The Splash Tape 3 by Splash Downey Is On Fire 

Screenshot-2023-11-25-123024-427x500 The Splash Tape 3 by Splash Downey Is On Fire 

As a group, musicians who move to LA hoping to, I guess, run into an A&R at Erewhon are generally dogged, tortured, starving, and desperate. Splash Downey is not any of these things. He lives in a cheap apartment on a quiet street in Santa Monica where a one westward block walk brings into view the long line of the pacific, along the shore of which it is his habit to talk long edible tinted walks. He works a not particularly difficult day job he does not particularly care about. He makes music whenever he can, and doesn’t sweat the small stuff. These things I learned in the year I lived with him. When I moved out his sound engineer moved in, which is probably a better arrangement and perhaps what allowed his latest project, titled The Splash Tape 3 (and this article’s primary subject), to be what it was.

On that subject: the 10-song 26-minute third-installment released on October 20 of this year and features a song you might call Dance or EDM, several you’d call Rap, a handful of Pop, one that’s Hyperpop, two Folk, and at least one official Very Sad Love Song. More helpful for getting a sense of the project’s breadth would probably be to simply play the first 5 seconds of each track. Tight and punchy beats skip to echoing industrial ones skip to acoustic snaps skip to something like a production software having an orgasm.

Splash approaches the gauntlet thrown down by rangey production with a necessary skill set of hyphen pop artists: he can sing, and he can rap. He can also, crucially, switch between the two, and adopt tones and pitches somewhere in the gray area of their blend. Much like the NBA, the contemporary Hip Hop landscape will suffer few big men who can’t shoot. Luckily, Splash happens to have an excellent jumper.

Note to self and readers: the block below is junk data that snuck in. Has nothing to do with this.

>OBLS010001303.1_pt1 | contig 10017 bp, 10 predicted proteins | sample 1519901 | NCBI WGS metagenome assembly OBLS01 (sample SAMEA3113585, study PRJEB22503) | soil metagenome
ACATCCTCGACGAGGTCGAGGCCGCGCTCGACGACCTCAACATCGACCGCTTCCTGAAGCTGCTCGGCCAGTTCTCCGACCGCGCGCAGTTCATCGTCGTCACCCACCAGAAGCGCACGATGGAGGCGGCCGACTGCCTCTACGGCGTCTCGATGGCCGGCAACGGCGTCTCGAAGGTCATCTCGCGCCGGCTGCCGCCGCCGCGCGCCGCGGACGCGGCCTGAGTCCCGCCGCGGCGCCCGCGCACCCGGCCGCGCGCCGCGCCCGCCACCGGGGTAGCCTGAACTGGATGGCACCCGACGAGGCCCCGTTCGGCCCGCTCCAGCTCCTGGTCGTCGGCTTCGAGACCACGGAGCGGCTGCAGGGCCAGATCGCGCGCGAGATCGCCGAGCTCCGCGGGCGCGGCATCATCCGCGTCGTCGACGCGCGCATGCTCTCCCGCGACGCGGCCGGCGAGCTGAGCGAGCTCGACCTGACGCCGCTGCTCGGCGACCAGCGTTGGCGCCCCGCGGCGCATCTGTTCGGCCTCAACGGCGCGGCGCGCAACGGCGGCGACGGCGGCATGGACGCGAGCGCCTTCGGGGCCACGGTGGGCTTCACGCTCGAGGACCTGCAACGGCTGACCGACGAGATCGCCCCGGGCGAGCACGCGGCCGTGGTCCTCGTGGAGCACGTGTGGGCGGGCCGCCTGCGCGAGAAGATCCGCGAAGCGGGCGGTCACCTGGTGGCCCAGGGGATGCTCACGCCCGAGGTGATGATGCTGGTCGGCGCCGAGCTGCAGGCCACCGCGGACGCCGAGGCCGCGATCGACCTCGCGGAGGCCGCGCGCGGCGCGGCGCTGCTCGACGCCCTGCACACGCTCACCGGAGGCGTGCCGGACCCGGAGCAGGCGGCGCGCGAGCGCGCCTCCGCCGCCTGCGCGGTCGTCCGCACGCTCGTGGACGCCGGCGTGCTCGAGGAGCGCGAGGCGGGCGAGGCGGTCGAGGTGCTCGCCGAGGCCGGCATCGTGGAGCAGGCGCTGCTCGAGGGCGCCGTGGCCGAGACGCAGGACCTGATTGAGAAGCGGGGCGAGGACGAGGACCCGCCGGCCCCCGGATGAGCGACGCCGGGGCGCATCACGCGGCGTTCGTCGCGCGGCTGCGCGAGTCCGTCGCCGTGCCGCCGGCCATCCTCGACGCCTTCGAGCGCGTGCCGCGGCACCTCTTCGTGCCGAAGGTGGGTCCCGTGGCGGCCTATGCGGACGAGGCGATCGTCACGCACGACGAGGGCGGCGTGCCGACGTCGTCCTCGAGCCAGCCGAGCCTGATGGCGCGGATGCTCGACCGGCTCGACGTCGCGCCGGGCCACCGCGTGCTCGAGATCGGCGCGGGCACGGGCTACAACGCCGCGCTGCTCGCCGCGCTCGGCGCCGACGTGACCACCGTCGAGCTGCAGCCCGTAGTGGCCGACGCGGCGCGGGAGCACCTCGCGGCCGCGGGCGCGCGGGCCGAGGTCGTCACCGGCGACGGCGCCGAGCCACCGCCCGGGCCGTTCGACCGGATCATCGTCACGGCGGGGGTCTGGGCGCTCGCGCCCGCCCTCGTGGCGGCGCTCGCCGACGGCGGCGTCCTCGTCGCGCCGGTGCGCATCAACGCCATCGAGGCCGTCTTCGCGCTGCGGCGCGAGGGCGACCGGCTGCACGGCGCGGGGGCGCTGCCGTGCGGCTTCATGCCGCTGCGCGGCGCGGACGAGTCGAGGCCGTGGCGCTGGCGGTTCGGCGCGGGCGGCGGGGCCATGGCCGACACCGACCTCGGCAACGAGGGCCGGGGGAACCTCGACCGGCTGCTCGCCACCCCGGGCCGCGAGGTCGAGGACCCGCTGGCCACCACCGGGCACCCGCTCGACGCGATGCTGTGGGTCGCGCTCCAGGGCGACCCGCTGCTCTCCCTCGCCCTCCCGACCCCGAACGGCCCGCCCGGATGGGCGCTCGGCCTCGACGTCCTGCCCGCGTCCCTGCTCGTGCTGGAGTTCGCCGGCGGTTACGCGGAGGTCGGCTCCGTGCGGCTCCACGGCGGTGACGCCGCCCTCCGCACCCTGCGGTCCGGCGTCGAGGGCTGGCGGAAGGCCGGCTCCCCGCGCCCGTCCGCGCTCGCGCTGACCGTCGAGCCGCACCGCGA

Maybe this is because Splash Downey listens to more music than basically anyone else I know. He has the rare knack for locating the needle of what makes a particular song or genre enjoyable in the haystack of its superficial aesthetic. He is unprejudiced against sounds he hasn’t heard before.

This does not mean The Splash Tape 3 is a diasporic safari to the edges of genre—in the grand scheme of things the album hews fairly closely to its core sound, announced at the very latest by Like That, the second (and my personal favorite) track. But as is always the case, the sensibilities of the creator leak into the work in unexpected ways and places. In other words, if you come across a sound like Maxwell covering Kate Bush through the mouthpiece of 100 Gecs, that might be on purpose.

Splash and his third tape sit squarely in the lineage of artists who enter music making through rap and gradually drift towards into something more sonically expansive. Exemplars would be Mac Miller, Dominick Fike, Baby Keem, Frank Ocean.

Permeating the album is a sense of becoming. Splash Downey has been at this a while. Over the years the sound has morphed and refined and developed. Like those whose work has inspired him, Splash has no plans to stagnate. The next album will not sound like this one. Pinned through the years and the work though is a visible thread of improvement. He gets better every time. And it would seem that people are starting to notice. The last Splash Tape has been streamed over 200k times. This one is better. Now is the time to listen.

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